The elliptical structure of the Tree of Life reflects its title, which is a nod to a biblical image–the “tree of life” that appears both in Genesis (in the Garden of Eden) and in Revelation 22 with Eden restored in the new creation.

All of our stories, like that of the O’Brien family in The Tree of Life, take place between these two trees: Paradise lost and paradise regained. All of our stories groan for restoration, for a return to the garden.

This unsettledness and in-betweenness fuels our desire to make art and tell stories, to express the the longings of life between the two trees.

Story is an incredibly powerful force in our world. It’s our DNA as human beings. It’s realm Christians must exist within, and be excellent within. And yet I’d suggest that the trajectory our culture is on when it comes to story is something we should resist. The more fragmented and isolated and self-oriented our stories become in this “iWorld,” the less impact they will have.

Our stories matter not because they are our stories, but because they are God’s. And this is countercultural in our self-obsessed, YOU-Tube, I-Phone, FACEbook culture. When we have the vertical orientation of seeing our story only in terms of “me and Jesus,” we miss out on the grandeur and drama of the big story, and our narrative impact will be relatively minor.

But when we situate ourselves within the horizontal story, connecting ourselves to tradition and meaning and struggle all the way back to the fall and forward to restoration, our storytelling will pulsate with a transcendent energy.

These are the types of stories we need to tell.

We transcend the “iWorld” when we begin to see how our own “ordinary” stories rehearse and reflect the Extraordinary story of God;  when we can see the Roman Road not a conceptual roadmap for individual salvation, but as a real historical plot point in God’s ongoing narrative.

For Christian storytellers it’s crucial that we can give eloquent form to the big story. If we are educators or pastors or parents, we must teach our students, congregations and children the BIG picture of God’s story, grounded in theological depth and historical breadth. Part of the reason so many young people are abandoning Christianity in America is precisely because the Christianity they’ve known is primarily about disconnected “moral lessons” and a vague, de-storied therapeutic Deism that is untethered to anything other than individual salvation and individual happiness.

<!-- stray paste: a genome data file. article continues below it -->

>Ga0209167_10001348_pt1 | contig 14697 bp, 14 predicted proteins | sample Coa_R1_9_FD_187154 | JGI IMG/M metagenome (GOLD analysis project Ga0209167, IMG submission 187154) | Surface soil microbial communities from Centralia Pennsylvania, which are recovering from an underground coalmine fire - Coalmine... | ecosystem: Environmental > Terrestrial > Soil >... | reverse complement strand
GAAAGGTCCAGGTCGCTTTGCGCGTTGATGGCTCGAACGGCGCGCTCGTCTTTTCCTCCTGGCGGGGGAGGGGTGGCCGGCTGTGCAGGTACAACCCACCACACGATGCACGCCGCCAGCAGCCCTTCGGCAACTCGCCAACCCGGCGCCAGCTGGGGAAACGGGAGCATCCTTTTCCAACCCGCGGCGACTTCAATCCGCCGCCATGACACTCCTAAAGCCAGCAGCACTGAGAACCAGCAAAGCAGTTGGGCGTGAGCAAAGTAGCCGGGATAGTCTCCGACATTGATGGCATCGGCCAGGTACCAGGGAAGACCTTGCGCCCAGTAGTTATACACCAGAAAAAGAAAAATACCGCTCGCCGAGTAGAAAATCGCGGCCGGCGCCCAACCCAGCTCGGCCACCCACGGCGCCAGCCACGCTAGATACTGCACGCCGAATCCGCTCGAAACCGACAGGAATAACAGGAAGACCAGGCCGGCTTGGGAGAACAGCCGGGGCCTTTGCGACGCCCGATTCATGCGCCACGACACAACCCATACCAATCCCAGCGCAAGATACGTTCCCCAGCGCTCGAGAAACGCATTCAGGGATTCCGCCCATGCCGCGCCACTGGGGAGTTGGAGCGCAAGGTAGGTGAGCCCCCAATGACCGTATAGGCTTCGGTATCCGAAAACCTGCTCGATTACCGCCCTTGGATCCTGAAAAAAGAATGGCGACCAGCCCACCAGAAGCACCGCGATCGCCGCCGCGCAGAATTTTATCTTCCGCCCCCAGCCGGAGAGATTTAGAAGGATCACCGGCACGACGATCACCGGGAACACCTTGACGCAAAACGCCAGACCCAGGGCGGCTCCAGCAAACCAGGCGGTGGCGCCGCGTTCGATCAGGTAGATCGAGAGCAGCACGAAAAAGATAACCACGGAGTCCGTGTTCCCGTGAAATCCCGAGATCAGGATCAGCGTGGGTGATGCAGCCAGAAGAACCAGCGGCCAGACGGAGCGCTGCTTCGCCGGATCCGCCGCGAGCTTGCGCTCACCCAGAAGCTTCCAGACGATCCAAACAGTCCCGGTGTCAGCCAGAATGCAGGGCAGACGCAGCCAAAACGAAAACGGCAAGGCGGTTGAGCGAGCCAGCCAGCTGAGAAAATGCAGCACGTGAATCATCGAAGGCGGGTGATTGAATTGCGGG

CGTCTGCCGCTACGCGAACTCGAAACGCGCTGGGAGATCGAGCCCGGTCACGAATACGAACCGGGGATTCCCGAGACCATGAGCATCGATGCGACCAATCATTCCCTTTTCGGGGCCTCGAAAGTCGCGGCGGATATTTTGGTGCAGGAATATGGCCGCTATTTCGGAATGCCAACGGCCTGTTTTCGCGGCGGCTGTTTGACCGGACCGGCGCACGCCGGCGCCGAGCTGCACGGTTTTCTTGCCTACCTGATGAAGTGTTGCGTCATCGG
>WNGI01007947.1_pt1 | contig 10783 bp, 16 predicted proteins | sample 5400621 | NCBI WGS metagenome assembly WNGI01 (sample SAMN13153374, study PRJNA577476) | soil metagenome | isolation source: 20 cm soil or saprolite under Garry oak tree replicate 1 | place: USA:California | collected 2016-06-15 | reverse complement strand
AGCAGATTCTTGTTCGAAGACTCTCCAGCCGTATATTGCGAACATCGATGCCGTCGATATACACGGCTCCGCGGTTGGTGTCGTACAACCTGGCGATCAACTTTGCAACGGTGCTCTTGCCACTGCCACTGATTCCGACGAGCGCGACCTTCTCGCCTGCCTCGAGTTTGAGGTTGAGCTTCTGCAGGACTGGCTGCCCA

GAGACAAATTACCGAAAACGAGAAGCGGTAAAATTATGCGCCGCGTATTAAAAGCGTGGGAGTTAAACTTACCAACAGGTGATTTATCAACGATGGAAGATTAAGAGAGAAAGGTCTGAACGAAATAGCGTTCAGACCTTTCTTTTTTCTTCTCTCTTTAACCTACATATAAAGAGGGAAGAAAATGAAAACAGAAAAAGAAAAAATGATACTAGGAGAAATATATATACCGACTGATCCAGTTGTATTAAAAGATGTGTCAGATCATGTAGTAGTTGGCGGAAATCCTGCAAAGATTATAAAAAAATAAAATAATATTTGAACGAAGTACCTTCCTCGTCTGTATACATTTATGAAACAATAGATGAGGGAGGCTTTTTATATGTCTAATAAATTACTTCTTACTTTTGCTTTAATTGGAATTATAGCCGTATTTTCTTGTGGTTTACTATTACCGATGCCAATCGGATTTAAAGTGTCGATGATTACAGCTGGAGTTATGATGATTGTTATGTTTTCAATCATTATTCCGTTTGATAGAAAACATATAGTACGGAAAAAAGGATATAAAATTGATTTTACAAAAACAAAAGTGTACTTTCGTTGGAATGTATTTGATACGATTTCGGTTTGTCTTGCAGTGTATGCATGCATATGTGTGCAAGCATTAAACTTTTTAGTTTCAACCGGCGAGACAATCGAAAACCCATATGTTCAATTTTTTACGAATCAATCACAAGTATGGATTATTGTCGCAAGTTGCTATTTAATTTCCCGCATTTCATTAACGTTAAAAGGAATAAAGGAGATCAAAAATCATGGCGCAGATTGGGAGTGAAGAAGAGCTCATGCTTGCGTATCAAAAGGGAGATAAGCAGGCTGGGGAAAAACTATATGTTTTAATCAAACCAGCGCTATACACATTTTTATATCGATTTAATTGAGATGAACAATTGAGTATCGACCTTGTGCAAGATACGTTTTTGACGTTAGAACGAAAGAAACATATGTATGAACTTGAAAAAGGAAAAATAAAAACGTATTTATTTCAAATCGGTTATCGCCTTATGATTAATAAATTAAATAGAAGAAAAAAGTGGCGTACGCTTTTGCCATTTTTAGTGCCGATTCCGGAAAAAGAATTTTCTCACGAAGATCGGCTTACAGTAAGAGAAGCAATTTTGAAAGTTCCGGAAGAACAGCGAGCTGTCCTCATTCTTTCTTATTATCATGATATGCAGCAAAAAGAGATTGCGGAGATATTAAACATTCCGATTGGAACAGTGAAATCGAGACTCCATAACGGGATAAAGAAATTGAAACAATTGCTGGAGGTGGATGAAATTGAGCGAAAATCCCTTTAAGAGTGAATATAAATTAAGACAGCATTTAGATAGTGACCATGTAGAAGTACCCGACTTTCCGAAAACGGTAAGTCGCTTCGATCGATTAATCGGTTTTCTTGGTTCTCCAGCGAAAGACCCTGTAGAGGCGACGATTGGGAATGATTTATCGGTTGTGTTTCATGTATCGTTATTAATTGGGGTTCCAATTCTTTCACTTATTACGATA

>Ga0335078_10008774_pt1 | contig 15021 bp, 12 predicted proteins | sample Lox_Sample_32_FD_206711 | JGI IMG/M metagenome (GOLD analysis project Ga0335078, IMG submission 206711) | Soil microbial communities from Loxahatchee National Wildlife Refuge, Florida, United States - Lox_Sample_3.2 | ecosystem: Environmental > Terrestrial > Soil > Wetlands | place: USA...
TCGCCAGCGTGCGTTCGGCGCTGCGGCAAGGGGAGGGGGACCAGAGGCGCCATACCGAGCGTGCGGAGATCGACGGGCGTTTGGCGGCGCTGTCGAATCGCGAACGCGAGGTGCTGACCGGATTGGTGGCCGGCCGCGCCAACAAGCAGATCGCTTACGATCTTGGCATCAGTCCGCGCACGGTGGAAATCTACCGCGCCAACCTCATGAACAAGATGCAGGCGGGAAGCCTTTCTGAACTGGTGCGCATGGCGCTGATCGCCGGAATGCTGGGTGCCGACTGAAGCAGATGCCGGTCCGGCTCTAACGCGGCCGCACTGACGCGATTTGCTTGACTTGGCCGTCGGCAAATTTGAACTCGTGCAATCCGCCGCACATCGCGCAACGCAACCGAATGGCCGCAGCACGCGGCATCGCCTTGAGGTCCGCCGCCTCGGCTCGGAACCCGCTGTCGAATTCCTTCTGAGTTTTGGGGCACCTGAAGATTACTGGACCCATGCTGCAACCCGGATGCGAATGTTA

It behooves us push back against this. It behooves us to re-story the church.

Artists of faith play a crucial role in this too. We must resist the tendency of contemporary art-making to be primarily about SELF expression for the sake of self expression. Instead we must paint, photograph, film, compose, create and re-create work that glimpses the greater narrative — a narrative that includes us, but is bigger than us.

It’s a narrative that is marginalized in a world overwhelmed and exhausted by a million stories a minute; but it’s a narrative we need more than ever.

Note: The text of this post is from a talk I delivered at the 2014 Razor’s Edge Conference, which was themed, “Transcending the iWorld: Extraordinary Stories in a Fragmented Age.” 

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To the Wonder

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Terrence Malick’s sixth film, To the Wonder, released last week in select theaters, as well as on demand and on iTunes. It’s a characteristically visceral experience of a film, meaning I STRONGLY suggest you try to see it on the big screen rather than on a computer screen. See here for theater release schedule. 

I have been following Malick’s career with great interest for more than 15 years (basically since I saw The Thin Red Line in 1998), and have written quite a bit about the man and his films. See here, here, here, here and here for a sampling.

So it was with great pleasure that Christianity Today gave me the opportunity to write a lengthy review essay about the film, in which I synthesize the themes and cinematic vision of Malick’s larger body of work by a taking a close look at To the Wonder (which I’ve already seen three times). Below is one section of the review, but if you have a bit of time and you’re a fan of Malick, I’d strongly suggested reading the whole thing.